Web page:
On the morning of December 20th, the Guilin City’s Shankou Domestic Waste Incineration Power Generation Project was officially ignited after three years of construction. The project will not only undertake the task of harmless treatment of domestic garbage in the city, but also produce green energy for daily life use of the citizens, which marks the realization of treatment of domestic garbage in the manner of “garbage great reduction, utilization and harmlessness” in the city.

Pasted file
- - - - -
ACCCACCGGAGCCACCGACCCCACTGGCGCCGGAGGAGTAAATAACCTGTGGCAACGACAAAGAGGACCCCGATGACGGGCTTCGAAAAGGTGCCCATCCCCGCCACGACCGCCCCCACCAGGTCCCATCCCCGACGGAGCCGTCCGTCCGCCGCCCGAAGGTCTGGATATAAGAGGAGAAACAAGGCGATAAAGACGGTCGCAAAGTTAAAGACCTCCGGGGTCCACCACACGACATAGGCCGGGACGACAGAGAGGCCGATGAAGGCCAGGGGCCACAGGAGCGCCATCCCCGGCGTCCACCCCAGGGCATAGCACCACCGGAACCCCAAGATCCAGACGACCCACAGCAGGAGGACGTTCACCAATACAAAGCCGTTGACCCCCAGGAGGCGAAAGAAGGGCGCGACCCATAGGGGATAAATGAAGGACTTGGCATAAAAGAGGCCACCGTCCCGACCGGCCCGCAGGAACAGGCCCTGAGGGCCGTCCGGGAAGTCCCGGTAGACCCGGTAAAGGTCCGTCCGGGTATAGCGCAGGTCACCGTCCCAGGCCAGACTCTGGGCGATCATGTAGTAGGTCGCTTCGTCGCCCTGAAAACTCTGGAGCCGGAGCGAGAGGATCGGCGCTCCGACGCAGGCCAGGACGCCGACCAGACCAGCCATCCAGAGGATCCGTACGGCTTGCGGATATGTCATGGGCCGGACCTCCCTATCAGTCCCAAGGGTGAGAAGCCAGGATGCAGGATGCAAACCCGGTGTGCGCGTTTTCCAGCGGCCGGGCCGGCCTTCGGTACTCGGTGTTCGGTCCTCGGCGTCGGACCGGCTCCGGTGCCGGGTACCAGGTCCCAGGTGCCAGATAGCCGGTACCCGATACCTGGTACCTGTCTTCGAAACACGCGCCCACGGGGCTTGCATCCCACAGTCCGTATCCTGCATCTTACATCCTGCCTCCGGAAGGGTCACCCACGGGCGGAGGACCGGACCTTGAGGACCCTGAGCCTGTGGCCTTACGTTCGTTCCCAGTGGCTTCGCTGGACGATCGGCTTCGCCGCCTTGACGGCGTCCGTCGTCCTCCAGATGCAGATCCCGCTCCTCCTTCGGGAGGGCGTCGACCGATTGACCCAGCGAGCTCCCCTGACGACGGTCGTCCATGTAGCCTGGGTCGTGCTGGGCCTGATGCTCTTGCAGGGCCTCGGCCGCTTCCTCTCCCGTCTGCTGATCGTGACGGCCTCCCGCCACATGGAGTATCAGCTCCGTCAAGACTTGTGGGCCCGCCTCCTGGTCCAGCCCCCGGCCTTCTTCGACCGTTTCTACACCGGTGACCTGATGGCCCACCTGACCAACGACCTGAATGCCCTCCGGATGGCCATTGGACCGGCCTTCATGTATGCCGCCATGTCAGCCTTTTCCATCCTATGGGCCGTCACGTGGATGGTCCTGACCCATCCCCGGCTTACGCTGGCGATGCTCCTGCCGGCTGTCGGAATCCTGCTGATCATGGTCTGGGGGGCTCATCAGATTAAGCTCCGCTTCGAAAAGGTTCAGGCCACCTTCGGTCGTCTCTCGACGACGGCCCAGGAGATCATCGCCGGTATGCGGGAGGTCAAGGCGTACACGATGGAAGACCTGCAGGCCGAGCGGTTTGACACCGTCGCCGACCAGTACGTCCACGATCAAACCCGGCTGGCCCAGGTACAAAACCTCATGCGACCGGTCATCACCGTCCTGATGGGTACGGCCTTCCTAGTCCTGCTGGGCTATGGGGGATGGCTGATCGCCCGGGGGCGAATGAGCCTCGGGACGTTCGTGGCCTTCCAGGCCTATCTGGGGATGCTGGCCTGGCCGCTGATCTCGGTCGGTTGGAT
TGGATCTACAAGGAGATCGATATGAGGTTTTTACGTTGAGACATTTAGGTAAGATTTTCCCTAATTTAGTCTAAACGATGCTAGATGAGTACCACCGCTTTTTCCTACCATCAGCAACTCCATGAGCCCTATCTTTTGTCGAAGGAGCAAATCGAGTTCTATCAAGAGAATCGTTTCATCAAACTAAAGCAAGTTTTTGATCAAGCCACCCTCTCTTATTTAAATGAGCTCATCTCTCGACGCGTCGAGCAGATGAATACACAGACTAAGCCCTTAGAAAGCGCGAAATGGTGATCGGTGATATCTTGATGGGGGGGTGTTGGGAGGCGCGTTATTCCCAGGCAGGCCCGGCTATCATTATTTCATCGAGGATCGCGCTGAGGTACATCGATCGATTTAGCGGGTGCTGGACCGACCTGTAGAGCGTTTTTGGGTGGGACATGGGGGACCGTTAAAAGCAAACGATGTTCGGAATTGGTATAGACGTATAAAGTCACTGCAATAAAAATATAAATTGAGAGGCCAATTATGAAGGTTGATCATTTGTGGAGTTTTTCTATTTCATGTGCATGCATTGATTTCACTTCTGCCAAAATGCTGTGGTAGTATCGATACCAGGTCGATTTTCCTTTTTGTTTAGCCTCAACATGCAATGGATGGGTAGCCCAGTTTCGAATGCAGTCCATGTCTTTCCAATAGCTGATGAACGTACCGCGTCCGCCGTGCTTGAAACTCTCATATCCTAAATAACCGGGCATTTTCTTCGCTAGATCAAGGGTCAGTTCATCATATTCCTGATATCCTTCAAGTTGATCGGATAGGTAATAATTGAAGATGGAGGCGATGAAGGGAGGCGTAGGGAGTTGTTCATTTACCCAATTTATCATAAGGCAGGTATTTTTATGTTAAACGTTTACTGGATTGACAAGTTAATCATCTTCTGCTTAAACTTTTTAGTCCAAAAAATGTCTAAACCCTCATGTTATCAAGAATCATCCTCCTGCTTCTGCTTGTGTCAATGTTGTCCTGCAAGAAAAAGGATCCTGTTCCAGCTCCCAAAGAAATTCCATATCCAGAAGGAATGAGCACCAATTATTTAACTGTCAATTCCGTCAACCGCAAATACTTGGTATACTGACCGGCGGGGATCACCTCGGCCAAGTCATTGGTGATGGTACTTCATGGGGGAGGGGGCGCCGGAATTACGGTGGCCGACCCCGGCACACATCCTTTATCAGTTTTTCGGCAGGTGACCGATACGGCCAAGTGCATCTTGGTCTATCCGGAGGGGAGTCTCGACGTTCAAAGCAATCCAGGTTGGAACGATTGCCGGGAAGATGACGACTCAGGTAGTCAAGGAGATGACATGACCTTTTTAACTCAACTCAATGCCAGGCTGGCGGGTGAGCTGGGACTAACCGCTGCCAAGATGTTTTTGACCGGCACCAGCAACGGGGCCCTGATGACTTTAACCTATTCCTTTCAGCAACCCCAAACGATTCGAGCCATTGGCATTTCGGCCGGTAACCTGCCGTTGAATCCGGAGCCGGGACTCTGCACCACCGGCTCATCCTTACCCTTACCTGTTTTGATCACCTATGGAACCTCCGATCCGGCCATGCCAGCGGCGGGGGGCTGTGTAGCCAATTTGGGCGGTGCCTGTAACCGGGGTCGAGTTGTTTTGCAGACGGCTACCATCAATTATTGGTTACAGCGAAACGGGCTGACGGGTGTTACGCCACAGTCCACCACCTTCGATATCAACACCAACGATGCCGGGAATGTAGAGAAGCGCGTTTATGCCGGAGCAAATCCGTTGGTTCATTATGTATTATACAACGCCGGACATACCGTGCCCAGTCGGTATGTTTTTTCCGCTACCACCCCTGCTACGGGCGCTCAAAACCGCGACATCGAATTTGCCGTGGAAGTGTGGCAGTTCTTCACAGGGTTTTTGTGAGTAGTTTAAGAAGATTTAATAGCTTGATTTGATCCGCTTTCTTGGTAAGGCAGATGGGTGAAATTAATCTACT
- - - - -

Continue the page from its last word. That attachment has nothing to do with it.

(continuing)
Shankou Project is located in Shankou Village, Lingui Town, Lingui District. It covers an area of about 147 mu and is invested and operated by Shenzhen Energy Environmental Protection Co., Ltd., with a chartered period of 30 years. The first phase of the project will design and build 2 sets of mechanical grate furnaces with a daily processing capacity of 750 tons. The furnaces are working with the medium-temperature medium-pressure waste heat boiler system, one 35MW (MW) steam turbine generator set, flue/gas purification system, slag collection and storage system, and fly ash collection and stabilization system, sewage treatment system, circulating cooling system, and other equipment. It uses the process of “waste full-burning + fly ash stabilization + residual landfill”, and uses the waste heat from waste incineration to generate electricity. The project has been implemented since December 2015. After more than three years of hard work, it has built a modern domestic waste incineration and power generation plant that is superior to the national standard and even the EU environmental protection technology standards.